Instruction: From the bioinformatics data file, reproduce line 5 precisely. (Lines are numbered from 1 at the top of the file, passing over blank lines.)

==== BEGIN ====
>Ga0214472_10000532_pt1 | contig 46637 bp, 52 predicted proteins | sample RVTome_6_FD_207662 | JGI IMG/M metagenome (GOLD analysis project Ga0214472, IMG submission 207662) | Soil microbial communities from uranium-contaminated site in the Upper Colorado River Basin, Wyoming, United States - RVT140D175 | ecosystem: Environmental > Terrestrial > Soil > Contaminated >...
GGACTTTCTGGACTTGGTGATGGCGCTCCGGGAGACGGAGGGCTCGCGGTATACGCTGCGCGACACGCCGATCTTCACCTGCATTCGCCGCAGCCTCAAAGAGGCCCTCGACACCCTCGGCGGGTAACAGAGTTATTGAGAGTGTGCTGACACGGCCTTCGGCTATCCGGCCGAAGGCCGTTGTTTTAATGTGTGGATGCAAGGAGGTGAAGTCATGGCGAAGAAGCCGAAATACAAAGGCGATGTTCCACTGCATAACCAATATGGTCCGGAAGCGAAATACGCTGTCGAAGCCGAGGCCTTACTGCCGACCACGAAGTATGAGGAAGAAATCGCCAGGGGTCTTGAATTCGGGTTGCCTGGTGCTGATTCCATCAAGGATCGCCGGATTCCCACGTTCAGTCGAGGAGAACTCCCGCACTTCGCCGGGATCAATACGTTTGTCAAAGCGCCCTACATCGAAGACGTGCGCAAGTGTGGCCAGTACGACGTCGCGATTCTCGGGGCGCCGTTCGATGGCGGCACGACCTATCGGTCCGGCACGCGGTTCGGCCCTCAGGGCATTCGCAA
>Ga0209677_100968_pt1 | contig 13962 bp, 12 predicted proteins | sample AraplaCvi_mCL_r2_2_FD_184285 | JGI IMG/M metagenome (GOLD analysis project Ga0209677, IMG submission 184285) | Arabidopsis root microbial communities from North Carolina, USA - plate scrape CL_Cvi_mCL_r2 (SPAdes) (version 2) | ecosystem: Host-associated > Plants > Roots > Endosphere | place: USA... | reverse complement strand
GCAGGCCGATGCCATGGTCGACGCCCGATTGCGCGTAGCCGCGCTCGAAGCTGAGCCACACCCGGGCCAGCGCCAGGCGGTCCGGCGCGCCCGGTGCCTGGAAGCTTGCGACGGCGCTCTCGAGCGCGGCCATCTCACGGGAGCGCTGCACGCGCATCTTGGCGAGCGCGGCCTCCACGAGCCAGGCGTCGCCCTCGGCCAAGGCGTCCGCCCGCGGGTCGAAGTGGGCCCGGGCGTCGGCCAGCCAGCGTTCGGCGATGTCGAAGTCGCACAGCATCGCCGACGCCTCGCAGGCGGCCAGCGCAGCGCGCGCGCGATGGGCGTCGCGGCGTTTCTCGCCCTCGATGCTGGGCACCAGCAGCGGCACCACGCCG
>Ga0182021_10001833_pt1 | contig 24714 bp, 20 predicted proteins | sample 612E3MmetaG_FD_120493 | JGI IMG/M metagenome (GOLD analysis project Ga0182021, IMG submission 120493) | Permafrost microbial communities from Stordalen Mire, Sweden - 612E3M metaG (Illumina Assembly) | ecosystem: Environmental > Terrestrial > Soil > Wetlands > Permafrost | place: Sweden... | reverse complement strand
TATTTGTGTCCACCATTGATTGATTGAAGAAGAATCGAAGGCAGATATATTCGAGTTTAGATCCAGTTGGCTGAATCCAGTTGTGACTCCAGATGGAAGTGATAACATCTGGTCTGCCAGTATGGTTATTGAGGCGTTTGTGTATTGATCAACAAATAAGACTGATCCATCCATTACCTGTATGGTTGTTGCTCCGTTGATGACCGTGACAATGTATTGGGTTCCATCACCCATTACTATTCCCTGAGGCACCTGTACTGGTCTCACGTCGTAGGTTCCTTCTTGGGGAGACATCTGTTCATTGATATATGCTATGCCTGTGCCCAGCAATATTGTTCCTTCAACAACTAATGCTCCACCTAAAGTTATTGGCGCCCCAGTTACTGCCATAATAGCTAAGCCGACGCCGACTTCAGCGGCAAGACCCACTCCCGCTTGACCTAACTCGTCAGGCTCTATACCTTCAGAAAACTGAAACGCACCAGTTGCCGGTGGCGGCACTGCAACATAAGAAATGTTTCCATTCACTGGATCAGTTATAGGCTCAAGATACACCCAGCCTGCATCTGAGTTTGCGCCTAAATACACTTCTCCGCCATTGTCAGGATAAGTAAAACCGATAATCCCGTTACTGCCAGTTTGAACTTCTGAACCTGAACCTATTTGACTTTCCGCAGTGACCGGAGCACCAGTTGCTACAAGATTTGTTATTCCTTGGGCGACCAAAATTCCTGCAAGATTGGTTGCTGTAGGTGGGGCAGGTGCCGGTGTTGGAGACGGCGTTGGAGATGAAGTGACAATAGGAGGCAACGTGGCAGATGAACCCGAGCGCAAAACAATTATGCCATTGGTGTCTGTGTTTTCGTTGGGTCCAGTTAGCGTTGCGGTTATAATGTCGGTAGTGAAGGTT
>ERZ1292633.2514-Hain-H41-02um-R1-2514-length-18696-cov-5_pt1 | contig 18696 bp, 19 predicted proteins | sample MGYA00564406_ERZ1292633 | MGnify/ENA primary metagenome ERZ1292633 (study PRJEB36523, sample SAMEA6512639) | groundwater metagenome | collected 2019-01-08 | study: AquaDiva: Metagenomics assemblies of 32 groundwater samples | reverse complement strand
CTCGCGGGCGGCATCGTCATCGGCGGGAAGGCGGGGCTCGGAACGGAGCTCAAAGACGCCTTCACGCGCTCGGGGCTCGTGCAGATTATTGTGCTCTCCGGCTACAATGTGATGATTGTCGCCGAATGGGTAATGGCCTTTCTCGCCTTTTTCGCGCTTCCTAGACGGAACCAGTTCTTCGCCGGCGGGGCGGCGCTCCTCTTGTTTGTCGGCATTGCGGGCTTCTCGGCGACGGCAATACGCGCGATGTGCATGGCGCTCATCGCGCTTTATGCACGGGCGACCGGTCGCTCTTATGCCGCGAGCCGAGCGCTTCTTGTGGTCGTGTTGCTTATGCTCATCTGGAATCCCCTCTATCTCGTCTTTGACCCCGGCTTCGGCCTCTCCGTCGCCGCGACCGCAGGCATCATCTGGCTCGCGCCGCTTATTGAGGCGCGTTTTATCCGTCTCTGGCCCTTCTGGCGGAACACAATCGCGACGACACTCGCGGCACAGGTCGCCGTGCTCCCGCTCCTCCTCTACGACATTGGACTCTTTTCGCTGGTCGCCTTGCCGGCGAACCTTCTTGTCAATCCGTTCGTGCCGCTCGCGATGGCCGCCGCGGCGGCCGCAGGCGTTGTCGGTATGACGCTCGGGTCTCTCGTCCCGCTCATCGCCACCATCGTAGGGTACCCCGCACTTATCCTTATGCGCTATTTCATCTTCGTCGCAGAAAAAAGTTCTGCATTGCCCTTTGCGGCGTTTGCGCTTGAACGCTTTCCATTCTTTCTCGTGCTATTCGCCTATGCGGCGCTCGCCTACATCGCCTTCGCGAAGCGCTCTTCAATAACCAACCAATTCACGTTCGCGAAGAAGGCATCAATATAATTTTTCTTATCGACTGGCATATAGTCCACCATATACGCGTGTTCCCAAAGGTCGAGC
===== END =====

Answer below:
>Ga0182021_10001833_pt1 | contig 24714 bp, 20 predicted proteins | sample 612E3MmetaG_FD_120493 | JGI IMG/M metagenome (GOLD analysis project Ga0182021, IMG submission 120493) | Permafrost microbial communities from Stordalen Mire, Sweden - 612E3M metaG (Illumina Assembly) | ecosystem: Environmental > Terrestrial > Soil > Wetlands > Permafrost | place: Sweden... | reverse complement strand